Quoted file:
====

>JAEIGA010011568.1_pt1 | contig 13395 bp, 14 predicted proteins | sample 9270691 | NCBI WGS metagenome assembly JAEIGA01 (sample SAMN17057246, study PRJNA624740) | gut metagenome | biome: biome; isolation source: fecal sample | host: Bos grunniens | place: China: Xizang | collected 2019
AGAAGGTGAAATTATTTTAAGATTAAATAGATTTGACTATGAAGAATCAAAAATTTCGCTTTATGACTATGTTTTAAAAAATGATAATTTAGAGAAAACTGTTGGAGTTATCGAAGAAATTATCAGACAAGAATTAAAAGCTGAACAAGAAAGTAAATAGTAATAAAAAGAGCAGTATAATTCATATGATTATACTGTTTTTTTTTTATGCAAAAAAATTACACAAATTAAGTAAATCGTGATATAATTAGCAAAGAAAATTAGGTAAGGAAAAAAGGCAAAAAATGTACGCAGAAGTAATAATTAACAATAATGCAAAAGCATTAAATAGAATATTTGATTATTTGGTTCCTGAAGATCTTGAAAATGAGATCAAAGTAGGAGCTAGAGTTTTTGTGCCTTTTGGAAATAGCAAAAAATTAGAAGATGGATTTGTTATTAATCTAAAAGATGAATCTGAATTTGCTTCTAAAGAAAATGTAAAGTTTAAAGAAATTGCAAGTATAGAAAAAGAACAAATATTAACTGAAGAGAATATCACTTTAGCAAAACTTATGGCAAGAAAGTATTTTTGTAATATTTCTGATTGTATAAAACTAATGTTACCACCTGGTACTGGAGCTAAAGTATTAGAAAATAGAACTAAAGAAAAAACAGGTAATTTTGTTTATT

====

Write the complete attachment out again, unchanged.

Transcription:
>JAEIGA010011568.1_pt1 | contig 13395 bp, 14 predicted proteins | sample 9270691 | NCBI WGS metagenome assembly JAEIGA01 (sample SAMN17057246, study PRJNA624740) | gut metagenome | biome: biome; isolation source: fecal sample | host: Bos grunniens | place: China: Xizang | collected 2019
AGAAGGTGAAATTATTTTAAGATTAAATAGATTTGACTATGAAGAATCAAAAATTTCGCTTTATGACTATGTTTTAAAAAATGATAATTTAGAGAAAACTGTTGGAGTTATCGAAGAAATTATCAGACAAGAATTAAAAGCTGAACAAGAAAGTAAATAGTAATAAAAAGAGCAGTATAATTCATATGATTATACTGTTTTTTTTTTATGCAAAAAAATTACACAAATTAAGTAAATCGTGATATAATTAGCAAAGAAAATTAGGTAAGGAAAAAAGGCAAAAAATGTACGCAGAAGTAATAATTAACAATAATGCAAAAGCATTAAATAGAATATTTGATTATTTGGTTCCTGAAGATCTTGAAAATGAGATCAAAGTAGGAGCTAGAGTTTTTGTGCCTTTTGGAAATAGCAAAAAATTAGAAGATGGATTTGTTATTAATCTAAAAGATGAATCTGAATTTGCTTCTAAAGAAAATGTAAAGTTTAAAGAAATTGCAAGTATAGAAAAAGAACAAATATTAACTGAAGAGAATATCACTTTAGCAAAACTTATGGCAAGAAAGTATTTTTGTAATATTTCTGATTGTATAAAACTAATGTTACCACCTGGTACTGGAGCTAAAGTATTAGAAAATAGAACTAAAGAAAAAACAGGTAATTTTGTTTATT